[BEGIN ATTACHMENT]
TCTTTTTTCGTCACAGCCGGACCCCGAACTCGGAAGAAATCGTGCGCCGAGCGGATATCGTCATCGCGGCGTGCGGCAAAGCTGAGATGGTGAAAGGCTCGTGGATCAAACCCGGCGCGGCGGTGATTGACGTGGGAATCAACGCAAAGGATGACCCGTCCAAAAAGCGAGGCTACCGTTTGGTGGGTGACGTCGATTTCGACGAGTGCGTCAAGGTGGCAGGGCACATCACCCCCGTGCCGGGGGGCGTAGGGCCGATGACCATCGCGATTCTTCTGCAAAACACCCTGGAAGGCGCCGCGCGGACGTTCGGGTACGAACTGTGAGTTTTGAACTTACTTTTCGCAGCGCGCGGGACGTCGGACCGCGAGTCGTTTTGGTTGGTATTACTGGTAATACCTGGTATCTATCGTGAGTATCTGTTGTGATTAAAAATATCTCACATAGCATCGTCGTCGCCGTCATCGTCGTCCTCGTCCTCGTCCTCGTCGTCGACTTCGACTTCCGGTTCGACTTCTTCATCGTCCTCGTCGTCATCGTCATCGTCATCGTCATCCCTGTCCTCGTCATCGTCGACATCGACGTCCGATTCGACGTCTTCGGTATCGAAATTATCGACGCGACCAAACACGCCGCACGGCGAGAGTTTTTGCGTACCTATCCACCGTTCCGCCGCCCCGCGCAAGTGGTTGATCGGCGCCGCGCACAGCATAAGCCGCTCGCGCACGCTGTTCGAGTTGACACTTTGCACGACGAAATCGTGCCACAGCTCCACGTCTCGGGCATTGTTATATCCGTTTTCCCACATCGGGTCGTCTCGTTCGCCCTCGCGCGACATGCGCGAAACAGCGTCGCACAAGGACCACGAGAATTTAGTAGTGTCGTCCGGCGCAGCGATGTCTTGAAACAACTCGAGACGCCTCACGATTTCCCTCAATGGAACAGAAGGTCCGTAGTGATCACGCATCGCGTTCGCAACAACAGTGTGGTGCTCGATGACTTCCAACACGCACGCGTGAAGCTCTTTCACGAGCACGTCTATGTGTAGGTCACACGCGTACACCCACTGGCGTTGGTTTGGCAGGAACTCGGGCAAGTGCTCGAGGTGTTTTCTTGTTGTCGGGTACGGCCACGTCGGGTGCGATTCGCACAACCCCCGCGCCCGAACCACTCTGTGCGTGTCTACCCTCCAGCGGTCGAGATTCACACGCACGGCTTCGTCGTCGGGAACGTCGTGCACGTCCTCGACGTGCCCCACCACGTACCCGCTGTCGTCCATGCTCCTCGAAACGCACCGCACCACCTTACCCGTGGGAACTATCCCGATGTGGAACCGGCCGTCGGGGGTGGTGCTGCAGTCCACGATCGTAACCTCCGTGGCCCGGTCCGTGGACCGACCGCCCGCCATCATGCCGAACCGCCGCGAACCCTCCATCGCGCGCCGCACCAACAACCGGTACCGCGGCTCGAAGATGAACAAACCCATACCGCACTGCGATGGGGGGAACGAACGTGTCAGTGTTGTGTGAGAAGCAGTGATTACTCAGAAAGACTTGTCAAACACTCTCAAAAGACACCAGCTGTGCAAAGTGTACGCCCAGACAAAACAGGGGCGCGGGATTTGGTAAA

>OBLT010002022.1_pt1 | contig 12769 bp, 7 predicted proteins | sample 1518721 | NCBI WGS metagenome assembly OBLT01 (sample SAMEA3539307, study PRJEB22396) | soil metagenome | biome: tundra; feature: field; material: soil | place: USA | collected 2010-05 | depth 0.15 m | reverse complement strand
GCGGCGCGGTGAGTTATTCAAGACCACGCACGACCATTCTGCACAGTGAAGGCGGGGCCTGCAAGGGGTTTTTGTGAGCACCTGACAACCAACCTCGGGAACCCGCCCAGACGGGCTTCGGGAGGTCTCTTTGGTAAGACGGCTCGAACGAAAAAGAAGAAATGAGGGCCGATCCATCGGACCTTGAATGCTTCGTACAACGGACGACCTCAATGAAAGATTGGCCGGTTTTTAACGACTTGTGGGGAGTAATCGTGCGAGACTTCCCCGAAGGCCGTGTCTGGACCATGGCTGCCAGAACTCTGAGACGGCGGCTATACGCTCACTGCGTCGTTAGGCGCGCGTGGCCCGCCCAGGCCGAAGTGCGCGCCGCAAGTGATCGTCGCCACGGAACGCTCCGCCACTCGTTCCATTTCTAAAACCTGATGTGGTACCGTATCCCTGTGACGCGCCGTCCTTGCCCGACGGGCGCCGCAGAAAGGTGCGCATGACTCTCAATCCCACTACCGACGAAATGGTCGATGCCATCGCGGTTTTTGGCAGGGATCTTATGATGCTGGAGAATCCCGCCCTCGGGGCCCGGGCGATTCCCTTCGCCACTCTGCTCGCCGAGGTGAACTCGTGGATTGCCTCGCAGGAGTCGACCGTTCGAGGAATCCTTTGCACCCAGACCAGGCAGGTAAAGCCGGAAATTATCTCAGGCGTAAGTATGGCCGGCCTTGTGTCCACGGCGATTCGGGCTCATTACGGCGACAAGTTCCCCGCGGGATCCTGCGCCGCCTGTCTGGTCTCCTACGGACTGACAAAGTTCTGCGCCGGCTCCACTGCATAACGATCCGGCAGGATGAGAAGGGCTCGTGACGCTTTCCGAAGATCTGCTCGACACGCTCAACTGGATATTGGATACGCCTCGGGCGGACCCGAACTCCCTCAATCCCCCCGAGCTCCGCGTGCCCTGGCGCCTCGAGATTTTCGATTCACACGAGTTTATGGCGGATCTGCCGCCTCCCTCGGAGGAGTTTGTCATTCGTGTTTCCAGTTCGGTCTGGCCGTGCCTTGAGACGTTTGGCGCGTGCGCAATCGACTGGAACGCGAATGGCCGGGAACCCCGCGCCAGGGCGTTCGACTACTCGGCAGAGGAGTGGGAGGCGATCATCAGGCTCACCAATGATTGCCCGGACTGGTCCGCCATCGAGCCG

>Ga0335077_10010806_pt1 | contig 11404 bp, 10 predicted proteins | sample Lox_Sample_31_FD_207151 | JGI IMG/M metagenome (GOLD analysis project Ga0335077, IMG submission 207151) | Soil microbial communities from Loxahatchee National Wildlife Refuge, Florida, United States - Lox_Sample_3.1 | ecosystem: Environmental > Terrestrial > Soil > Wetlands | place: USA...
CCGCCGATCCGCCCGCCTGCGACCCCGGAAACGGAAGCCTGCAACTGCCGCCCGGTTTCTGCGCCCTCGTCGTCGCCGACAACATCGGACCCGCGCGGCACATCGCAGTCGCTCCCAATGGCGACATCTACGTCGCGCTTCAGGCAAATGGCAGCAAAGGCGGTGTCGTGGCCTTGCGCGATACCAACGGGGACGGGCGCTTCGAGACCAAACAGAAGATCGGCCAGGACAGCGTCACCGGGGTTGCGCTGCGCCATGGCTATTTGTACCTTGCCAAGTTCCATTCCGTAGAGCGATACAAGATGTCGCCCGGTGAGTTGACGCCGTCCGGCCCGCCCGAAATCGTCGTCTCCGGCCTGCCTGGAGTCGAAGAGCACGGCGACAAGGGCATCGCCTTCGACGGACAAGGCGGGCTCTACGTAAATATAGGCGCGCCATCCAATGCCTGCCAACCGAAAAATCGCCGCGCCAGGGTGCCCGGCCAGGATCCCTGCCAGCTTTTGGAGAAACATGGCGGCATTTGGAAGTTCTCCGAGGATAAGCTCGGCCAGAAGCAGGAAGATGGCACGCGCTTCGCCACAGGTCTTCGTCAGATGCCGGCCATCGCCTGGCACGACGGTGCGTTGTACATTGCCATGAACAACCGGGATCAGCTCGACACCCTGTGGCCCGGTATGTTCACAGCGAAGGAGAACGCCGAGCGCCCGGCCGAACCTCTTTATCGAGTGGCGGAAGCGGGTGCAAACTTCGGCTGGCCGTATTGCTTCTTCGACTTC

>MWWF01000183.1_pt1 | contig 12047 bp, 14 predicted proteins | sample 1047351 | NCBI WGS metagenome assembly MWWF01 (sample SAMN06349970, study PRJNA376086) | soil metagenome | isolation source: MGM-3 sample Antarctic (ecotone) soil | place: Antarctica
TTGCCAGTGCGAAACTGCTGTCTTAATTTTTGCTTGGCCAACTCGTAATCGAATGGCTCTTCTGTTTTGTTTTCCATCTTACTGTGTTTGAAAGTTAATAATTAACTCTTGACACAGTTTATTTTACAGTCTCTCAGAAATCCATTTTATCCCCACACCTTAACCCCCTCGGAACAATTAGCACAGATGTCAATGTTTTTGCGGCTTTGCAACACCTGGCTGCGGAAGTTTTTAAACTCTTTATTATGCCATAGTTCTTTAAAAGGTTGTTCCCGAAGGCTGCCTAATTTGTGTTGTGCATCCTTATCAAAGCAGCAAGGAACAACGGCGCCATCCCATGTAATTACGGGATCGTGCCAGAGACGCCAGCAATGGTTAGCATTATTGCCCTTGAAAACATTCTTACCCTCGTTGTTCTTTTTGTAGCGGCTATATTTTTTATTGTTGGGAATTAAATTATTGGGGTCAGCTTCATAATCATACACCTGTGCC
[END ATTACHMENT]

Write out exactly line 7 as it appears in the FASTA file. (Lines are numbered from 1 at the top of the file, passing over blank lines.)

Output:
TTGCCAGTGCGAAACTGCTGTCTTAATTTTTGCTTGGCCAACTCGTAATCGAATGGCTCTTCTGTTTTGTTTTCCATCTTACTGTGTTTGAAAGTTAATAATTAACTCTTGACACAGTTTATTTTACAGTCTCTCAGAAATCCATTTTATCCCCACACCTTAACCCCCTCGGAACAATTAGCACAGATGTCAATGTTTTTGCGGCTTTGCAACACCTGGCTGCGGAAGTTTTTAAACTCTTTATTATGCCATAGTTCTTTAAAAGGTTGTTCCCGAAGGCTGCCTAATTTGTGTTGTGCATCCTTATCAAAGCAGCAAGGAACAACGGCGCCATCCCATGTAATTACGGGATCGTGCCAGAGACGCCAGCAATGGTTAGCATTATTGCCCTTGAAAACATTCTTACCCTCGTTGTTCTTTTTGTAGCGGCTATATTTTTTATTGTTGGGAATTAAATTATTGGGGTCAGCTTCATAATCATACACCTGTGCC